Reasonable minds often differ. That is the beauty of the adversarial system; arguments grounded in reason, locked tight with seemingly no gaps, can be exposed. Often times, the superior argument from a policy standpoint is not clear. Creative and talented lawyers can frame most any argument to support their reasoning in a policy dispute. Therefore, a court’s determination of which outcome promotes “better policy” often depends on which lawyer most effectively frames his argument. This is evident in case law addressing the heeding presumption’s policy rationales. 63 63 Compare Coffman v. Keene Corp., 628 A.2d 710 (N.J. 1993) (adopting the heeding presumption based on policy reasons), with; Riley v. Am. Honda Motors Co, Inc., 856 P.2d 196, 200 (1993) (declining to adopt the heeding presumption based on policy reasons). The truth of the matter is that the facts of each individual case often dictate whether or not applying the heeding presumption implements sound policy.
An analysis of several of the most significant conflicting arguments is instructive. First, there is the position that the heeding presumption is good policy because it incentivizes manufacturers to fulfill their basic duty to warn. Opponents of the heeding presumption rebut this argument by asserting that the superior policy is to encourage manufacturers to focus their resources on striving to create safe products, rather than relying on crafting warnings. This view is consistent with the Third Restatement’s focus on design adequacy rather than warnings. 64 64 Carrie A. Daniel, Guide to Defeating the Heeding Presumption in Failure-to-Warn Cases Defense Counsel Must Oppose the Distortion of Comment J’s Language into A Presumption That Users Would Read and Heed Instructions, 70 Def. Couns. J. 250, 258 (2003). After all, “warnings are an imperfect means to remedy a product defect.” 65 65 Uniroyal Goodrich Tire Co. v. Martinez, 977 S.W.2d 328, 336 (Tex. 1998).
It is also clear that easing the burden on the plaintiff is not a sound argument in favor of the heeding presumption. While such policy may be consistent with some of the underlying goals of strict products liability, this position is flawed. As the Riley court noted, the entire elimination of the plaintiff’s burden would further this policy greatly; yet that does not make it sound policy. Shifting the causation burden to the defendant is generally not fair because “[a] defendant certainly is in no better position to rebut a presumption which totally excuses a plaintiff from meeting the causation element than a plaintiff is in establishing the causation element as part of the prima facie case.” 66 66 Riley v. Am. Honda Motor Co., Inc., 856 P.2d 196, 200 (Mont. 1993). Indeed, there is merit in the notion that deeply rooted products liability law burdens of proof should not be altered. 67 67 Carrie A. Daniel, Guide to Defeating the Heeding Presumption in Failure-to-Warn Cases Defense Counsel Must Oppose the Distortion of Comment J’s Language into A Presumption That Users Would Read and Heed Instructions, 70 Def. Couns. J. 250, 257 (2003) (citing Kevin J. O’Connor, New Jersey’s Heeding Presumption in Failure to Warn Product Liability Actions: Coffman v. Keene Corp., and Theer v. Philip Carey Co., 47 Rutgers L. Rev. 343, 356 (1994). Nevertheless, as explained in the following paragraph, this “easing the plaintiff’s burden” policy may be worth its salt depending on the circumstances.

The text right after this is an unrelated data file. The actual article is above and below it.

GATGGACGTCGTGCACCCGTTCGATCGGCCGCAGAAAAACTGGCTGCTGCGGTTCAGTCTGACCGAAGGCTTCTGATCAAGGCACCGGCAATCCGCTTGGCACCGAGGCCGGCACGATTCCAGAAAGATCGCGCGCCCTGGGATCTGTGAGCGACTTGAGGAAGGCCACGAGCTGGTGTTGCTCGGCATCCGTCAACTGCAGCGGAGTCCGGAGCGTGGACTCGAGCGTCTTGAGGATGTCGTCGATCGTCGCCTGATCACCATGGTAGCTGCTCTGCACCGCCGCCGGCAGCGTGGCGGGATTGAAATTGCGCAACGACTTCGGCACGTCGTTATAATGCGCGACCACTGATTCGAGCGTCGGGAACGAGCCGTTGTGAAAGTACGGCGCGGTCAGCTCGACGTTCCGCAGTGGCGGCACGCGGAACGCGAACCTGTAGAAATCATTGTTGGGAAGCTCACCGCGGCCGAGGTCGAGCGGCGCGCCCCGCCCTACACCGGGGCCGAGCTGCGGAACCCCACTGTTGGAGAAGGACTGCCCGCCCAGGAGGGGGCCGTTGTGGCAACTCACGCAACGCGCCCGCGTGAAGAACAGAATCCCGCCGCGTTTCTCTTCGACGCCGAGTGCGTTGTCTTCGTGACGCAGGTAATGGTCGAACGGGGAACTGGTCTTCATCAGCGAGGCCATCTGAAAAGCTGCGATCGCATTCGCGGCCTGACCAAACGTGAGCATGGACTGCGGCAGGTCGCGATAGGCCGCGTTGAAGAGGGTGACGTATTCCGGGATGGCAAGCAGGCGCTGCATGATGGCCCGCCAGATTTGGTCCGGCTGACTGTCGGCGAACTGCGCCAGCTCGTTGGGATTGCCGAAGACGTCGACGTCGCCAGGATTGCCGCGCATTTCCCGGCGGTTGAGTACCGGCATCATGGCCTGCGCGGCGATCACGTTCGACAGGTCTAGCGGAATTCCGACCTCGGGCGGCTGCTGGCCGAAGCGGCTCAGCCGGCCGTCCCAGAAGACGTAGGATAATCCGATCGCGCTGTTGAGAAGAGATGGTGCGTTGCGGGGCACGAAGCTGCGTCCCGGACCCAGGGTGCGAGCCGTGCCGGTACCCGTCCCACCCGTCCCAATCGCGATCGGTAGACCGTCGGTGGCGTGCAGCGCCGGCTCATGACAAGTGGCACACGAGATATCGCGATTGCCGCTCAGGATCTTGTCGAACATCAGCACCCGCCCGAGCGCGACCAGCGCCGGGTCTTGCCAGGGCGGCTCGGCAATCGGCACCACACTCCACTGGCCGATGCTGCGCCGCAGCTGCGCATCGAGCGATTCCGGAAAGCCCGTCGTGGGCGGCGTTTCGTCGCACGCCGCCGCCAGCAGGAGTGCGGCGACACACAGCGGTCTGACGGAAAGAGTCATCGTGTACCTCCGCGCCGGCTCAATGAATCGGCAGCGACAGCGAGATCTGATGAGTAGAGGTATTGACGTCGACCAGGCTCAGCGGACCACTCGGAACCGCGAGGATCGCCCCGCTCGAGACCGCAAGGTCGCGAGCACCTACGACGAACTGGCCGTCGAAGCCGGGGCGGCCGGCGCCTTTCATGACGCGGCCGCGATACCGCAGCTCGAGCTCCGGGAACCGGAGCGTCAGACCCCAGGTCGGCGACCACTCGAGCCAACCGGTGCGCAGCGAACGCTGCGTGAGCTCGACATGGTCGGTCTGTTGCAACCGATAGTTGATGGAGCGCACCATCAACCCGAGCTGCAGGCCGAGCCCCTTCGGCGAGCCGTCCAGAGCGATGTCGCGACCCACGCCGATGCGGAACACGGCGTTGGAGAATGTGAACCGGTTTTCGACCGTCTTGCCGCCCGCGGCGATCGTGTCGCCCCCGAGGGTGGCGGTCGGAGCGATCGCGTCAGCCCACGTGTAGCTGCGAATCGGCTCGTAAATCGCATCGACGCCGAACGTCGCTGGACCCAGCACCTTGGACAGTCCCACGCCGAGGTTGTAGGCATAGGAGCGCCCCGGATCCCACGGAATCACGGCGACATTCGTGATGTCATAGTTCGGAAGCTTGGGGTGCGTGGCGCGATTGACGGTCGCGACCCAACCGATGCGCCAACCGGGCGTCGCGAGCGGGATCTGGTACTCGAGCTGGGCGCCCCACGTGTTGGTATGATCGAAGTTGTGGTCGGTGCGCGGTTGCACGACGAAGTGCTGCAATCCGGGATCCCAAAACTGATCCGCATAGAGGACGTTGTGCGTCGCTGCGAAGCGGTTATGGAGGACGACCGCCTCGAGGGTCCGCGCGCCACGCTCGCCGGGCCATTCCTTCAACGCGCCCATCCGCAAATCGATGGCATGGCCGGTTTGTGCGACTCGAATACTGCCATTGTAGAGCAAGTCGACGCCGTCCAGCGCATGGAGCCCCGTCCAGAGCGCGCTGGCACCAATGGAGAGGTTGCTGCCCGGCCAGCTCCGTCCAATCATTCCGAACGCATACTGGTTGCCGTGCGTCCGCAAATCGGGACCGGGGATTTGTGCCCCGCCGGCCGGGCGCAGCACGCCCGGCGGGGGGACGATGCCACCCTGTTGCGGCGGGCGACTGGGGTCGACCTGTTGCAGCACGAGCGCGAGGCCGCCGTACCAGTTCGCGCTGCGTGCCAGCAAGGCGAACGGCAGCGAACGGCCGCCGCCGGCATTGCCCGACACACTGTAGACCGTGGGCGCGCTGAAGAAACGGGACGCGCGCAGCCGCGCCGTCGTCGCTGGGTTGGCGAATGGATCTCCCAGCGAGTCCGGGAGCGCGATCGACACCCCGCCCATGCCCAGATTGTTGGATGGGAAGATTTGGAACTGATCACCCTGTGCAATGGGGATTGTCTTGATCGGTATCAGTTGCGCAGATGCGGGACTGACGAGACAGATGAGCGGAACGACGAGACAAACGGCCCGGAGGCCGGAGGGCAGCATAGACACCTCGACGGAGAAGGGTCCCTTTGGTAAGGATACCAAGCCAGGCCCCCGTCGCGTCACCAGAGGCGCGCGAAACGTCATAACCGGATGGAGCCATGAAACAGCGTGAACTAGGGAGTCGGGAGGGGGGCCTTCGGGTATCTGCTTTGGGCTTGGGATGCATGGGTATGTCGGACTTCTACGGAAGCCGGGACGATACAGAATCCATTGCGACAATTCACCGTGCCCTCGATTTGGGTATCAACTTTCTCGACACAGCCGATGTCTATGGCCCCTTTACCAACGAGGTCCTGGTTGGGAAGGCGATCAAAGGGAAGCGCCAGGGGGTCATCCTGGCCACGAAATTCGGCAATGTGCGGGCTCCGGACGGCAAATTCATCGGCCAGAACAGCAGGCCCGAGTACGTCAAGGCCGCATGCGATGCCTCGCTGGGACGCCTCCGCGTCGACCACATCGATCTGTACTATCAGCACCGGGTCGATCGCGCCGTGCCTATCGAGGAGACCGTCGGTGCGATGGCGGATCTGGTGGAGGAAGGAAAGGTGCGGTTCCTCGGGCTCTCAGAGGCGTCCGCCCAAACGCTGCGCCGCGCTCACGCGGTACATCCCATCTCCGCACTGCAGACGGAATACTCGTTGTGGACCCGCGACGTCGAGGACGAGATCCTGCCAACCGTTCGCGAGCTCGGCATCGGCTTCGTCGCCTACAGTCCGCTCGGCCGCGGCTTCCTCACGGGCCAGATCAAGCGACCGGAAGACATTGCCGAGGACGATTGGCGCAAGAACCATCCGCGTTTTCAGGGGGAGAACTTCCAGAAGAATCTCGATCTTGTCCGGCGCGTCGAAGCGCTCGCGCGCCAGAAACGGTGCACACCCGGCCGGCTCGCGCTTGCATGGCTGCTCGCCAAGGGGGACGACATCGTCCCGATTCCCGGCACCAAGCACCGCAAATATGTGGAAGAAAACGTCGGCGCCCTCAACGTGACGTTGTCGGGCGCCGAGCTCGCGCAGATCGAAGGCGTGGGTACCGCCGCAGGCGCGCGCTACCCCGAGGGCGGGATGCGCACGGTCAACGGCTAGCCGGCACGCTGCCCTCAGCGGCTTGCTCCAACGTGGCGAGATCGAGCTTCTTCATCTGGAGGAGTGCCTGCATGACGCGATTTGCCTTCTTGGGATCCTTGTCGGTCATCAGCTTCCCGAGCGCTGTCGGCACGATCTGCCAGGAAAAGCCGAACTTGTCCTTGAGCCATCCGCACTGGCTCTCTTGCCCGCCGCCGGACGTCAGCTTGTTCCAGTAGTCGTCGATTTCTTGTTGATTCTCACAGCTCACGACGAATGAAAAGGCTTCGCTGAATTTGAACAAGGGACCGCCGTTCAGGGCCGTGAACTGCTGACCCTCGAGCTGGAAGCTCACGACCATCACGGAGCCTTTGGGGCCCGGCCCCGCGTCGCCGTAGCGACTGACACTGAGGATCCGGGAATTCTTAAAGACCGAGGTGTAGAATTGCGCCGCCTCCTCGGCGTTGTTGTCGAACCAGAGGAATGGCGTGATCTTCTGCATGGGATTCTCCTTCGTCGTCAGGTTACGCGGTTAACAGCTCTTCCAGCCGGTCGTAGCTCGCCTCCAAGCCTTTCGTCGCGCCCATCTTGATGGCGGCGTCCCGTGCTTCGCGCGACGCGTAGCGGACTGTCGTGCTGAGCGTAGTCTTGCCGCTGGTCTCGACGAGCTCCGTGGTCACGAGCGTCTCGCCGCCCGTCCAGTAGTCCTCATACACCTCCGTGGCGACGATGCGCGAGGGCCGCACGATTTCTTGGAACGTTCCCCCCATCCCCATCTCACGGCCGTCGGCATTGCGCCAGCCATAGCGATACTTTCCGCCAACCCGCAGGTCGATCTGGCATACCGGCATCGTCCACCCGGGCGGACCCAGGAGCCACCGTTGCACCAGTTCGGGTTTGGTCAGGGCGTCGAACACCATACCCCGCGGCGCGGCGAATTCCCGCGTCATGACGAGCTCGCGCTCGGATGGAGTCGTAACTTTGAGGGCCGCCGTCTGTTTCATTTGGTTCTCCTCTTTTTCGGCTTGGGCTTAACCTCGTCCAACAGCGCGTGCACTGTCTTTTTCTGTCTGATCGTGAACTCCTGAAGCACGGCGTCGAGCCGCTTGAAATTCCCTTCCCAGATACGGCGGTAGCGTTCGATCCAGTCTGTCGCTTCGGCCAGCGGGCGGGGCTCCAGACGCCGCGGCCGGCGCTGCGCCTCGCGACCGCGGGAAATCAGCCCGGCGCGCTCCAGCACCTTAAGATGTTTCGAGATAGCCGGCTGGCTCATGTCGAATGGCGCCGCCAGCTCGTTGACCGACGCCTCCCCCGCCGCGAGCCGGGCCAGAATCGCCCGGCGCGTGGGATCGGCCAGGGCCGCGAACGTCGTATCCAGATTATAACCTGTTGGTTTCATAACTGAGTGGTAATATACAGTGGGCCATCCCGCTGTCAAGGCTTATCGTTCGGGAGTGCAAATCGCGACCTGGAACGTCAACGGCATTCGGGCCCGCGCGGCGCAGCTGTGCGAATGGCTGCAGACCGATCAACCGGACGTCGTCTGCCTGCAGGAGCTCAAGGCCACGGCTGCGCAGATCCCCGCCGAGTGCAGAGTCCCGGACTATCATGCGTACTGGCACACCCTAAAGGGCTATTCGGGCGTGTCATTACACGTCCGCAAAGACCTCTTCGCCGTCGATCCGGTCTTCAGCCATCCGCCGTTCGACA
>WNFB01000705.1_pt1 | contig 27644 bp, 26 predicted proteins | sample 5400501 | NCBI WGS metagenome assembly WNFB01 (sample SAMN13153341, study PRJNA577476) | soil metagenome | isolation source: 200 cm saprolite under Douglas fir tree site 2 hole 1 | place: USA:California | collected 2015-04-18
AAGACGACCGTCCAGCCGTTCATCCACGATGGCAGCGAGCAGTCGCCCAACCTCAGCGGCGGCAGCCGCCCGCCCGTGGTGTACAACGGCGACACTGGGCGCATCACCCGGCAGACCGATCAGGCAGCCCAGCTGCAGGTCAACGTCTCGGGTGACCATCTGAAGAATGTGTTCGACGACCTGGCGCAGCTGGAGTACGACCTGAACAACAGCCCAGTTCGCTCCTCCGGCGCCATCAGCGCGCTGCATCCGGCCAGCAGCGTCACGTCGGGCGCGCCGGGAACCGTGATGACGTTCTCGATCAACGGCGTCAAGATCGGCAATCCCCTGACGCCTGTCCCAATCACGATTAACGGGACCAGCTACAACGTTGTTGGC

A popular argument among proponents of the heeding presumption is that it eliminates the need for self-serving testimony. 68 68 See e.g., Coffman v. Keene Corp., 628 A.2d 710, 719 (N.J. 1993). In fact, one court has gone as far as calling such testimony “useless.” 69 69 Reyes v. Wyeth Labs., 498 F.2d 1264, 1281 (5th Cir. 1974). Though it may be true that self-serving testimony is not the ideal method for establishing reliable evidence, it is a far cry from being “useless.” Concerns that testimony may be self-serving are not unique to warning defect actions. Certainly, there is some value in allowing a plaintiff to present his testimony to a jury of his peers. 70 70 See Riley v. Am. Honda Motor Co., Inc., 856 P.2d 196, 200(Mont. 1993). A jury is quite capable of determining credibility. Indeed, when a criminal defendant chooses to testify, his very liberty often rests on a jury’s determination of his credibility. Such testimony is inevitably self-serving, yet it would never be considered useless in this context. 71 71 See Johnson v. State, 461 S.E.2d 209, 210 (Ga. 1995). Furthermore, self-serving testimony is generally appropriate in actions based on misrepresentation. 72 72 See e.g., Richard v. Tri-J Indus. Const., Inc., 478 So. 2d 215, 217 (La. App. 3d Cir. 1985). Misrepresentation claims and warning defect claims are conceptually similar to the extent that both claims invoke the notion of injury caused by the conveyance, or lack thereof, of inaccurate or inadequate information. In sum, self- serving testimony is clearly not an ideal means for establishing convincing and reliable evidence; yet, under appropriate circumstances, it is still useful and necessary to establish causation in warning defect cases.